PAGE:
The carriage jolted to a stop adjacent to a row of office fronts. With the cessation of the loud carriage's pistons, the city seemed even noisier than before. She stepped out of the carriage without waiting for the driver to assist her then motioned for him to wait—she did not intend to stay longer than necessary. A large ship passed, casting its creeping, oblong shadow over the city. The sight of the thing made her heart jump—she yearned to be away from this place. Not just from the office of the creditor whom she was obligated to meet with that morning, but the city as a whole, and her—recently failed—single life.
Tessa pushed away the sour look she could feel forming on her features as she took in the sign on the door before her. Lyle Halbard, Esq. and financier.
When she felt she could no longer hesitate without appearing silly to any onlookers who may have noticed her arrival, she grasped at the ornate bronze door handle and let herself into the financier's office.
The small entry room was uninhabited at the moment. In the corner was a secretary's desk, organised neatly but abandoned. Tessa turned a full circle, taking in the gold-embossed tapestries, the ridiculous and oversized landscape paintings and the electric lamps dotting the wall here and there, all squeezed together in a misguided attempt to seem elegant. Approaching the desk, she spied a little silver bell. She grabbed it and rung it a few times in quick succession.
"Yes, coming!" a man yelled from behind a closed door, marked similarly to the sign outside. He stepped out a few seconds later. "Ah, Mrs Darlington, right on time, I see."
"Of course, Mr Halbard."
He went to the secretary's desk, picked up a file and after a cursory look seemed satisfied with its contents. "You would not believe how often my clients are late to see me. It seems the greater their debt, the longer it takes them to arrive." He rummaged noisily through a few wire bins.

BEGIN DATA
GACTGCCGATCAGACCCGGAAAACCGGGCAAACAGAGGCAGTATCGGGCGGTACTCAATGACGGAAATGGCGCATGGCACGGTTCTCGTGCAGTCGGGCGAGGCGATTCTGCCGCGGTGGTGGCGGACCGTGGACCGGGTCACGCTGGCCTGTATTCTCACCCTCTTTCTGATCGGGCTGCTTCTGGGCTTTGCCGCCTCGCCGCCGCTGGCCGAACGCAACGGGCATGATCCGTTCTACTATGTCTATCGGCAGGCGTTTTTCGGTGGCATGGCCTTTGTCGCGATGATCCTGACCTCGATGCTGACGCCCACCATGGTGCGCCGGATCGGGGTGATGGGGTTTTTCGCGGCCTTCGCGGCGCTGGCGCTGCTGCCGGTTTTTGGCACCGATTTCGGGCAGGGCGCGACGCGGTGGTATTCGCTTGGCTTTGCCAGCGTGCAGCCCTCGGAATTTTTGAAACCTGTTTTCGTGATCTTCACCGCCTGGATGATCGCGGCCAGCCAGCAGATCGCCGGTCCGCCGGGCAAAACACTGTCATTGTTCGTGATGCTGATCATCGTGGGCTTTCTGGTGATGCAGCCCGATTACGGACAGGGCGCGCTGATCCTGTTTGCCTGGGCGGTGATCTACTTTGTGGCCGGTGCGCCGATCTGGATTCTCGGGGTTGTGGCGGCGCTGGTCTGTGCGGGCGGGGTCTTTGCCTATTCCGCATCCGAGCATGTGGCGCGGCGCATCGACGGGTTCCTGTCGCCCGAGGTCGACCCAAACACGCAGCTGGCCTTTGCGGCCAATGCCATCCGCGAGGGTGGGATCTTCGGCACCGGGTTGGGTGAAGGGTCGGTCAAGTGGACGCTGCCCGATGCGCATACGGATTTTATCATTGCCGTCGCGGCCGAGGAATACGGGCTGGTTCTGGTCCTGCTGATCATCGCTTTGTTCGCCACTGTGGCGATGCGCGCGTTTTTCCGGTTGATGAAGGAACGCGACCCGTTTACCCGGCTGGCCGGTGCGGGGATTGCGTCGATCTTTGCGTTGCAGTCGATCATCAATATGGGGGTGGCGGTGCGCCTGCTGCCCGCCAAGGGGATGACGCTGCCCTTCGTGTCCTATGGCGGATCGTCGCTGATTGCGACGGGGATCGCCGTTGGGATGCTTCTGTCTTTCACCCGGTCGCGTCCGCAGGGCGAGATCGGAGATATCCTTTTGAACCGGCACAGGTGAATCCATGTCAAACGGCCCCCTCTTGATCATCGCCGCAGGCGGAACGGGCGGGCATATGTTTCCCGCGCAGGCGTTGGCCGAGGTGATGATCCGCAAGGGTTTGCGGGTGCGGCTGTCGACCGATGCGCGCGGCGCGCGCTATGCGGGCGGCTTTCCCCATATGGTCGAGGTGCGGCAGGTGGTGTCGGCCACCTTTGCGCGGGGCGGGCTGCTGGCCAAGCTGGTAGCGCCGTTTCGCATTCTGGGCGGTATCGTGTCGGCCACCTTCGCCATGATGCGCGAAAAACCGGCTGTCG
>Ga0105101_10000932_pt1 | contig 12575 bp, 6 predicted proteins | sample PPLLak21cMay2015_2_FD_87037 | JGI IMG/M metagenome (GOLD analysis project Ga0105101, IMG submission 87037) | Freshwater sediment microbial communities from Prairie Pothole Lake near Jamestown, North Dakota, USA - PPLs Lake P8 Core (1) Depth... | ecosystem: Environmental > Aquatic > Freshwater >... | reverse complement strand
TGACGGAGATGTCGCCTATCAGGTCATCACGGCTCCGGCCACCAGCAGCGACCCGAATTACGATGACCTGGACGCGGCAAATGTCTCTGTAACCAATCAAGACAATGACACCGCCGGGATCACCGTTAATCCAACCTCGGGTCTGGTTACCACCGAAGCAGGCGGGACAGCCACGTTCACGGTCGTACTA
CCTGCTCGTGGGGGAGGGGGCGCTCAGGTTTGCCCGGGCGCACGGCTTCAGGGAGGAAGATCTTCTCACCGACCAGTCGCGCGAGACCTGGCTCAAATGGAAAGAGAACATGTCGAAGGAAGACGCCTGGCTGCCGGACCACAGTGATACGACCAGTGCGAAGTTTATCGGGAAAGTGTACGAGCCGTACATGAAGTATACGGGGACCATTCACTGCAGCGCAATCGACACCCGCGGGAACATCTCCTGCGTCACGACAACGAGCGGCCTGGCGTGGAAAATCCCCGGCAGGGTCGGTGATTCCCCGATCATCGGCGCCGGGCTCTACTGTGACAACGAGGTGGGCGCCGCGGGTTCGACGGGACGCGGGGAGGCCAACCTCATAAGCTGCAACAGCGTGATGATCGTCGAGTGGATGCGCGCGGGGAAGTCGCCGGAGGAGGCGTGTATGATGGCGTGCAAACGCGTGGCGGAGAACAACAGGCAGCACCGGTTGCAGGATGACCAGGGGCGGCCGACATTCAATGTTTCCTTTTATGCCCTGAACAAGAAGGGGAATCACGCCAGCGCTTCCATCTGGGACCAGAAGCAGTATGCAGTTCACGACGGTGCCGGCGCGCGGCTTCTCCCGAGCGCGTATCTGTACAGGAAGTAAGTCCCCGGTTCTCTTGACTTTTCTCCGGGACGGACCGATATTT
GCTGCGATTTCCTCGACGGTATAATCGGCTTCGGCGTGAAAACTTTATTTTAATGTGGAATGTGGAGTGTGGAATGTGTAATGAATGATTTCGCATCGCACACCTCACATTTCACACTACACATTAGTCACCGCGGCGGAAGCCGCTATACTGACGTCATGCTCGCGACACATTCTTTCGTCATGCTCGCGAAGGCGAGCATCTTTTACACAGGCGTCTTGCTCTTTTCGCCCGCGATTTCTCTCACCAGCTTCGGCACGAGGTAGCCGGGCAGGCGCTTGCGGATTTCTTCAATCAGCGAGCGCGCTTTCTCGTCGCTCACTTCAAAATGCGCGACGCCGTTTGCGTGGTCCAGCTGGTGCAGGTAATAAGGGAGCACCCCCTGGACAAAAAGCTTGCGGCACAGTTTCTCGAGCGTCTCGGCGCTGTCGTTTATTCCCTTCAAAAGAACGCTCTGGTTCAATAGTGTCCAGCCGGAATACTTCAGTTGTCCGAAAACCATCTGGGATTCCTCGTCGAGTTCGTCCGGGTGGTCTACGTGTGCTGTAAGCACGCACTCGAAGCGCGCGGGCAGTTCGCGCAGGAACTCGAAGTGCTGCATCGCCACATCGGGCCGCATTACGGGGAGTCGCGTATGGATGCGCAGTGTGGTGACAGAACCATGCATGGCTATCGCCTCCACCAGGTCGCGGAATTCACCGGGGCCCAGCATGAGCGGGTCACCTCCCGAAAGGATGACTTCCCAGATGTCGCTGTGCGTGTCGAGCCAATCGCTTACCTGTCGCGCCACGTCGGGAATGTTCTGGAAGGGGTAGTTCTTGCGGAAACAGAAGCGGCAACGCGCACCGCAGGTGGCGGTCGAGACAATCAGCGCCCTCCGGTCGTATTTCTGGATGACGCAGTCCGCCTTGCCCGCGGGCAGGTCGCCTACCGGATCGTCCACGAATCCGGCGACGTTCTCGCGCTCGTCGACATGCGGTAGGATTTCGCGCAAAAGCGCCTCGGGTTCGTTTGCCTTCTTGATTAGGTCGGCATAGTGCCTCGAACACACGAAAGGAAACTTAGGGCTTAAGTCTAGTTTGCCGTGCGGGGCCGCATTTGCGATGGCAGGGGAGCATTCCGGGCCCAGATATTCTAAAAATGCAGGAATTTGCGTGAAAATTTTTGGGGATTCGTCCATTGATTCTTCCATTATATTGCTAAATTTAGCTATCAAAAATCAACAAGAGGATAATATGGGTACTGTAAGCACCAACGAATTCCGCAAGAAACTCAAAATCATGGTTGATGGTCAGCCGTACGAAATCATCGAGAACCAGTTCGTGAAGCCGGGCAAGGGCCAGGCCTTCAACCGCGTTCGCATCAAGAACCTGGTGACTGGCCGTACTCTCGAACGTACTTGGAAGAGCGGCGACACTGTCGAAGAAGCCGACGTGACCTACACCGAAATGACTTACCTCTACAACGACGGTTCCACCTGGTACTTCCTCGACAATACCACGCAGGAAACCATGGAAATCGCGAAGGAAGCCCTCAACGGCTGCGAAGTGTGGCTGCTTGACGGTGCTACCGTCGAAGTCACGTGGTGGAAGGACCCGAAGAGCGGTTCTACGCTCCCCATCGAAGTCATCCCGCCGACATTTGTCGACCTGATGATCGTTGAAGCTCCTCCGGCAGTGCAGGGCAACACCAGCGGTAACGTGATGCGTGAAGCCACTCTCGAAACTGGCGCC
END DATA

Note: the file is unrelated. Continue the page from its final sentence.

"My secretary is out for the day."
She managed a smile and a nod.
Halbard finally stopped his rummaging to take a long look at her then extended an arm towards the far doorway. "Well, into my office, then, madam."
She followed him in through, only to find an equally busy amount of adornments covering the space. The room was windowless and smelt of stale cigars and rank French aftershave.
"Are you not travelling with a chaperone today, good lady?"
She took a seat in one of the twin chairs in front of his desk, not waiting for an invitation. "Is there a reason I might need one, sir?"
He cracked a cruel smirk. "I thought you would want a man to help you with such endeavours. The matters of money can be quite complicated."
The insult was clear. Halbard moved in similar circles as herself and knew the scandal that had befallen her, as well as the rumours of her impending poverty. There was not a man in London that would associate with her now, personally nor professionally. Halbard was the lone exception—he preferred riches to reputation and somehow had managed to be able to convert one into the other. He was visited by aristocracy and lechers alike. No one seemed to care much, such were the blinding properties of money.
She pursed her lips. "I suppose I'll make do with the small amount of wits I have, sir."
Halbard moved around to the far side of his desk, undoing the single button of his coat before resting himself down in his pretentious, ornate chair. He had hair the colour of ash and kept a trim beard that made him seem even more sneaky and disagreeable, if that were possible. The bloke reminded Tessa of a mean old ferret, one kept around only to deal with slightly more irritating pests.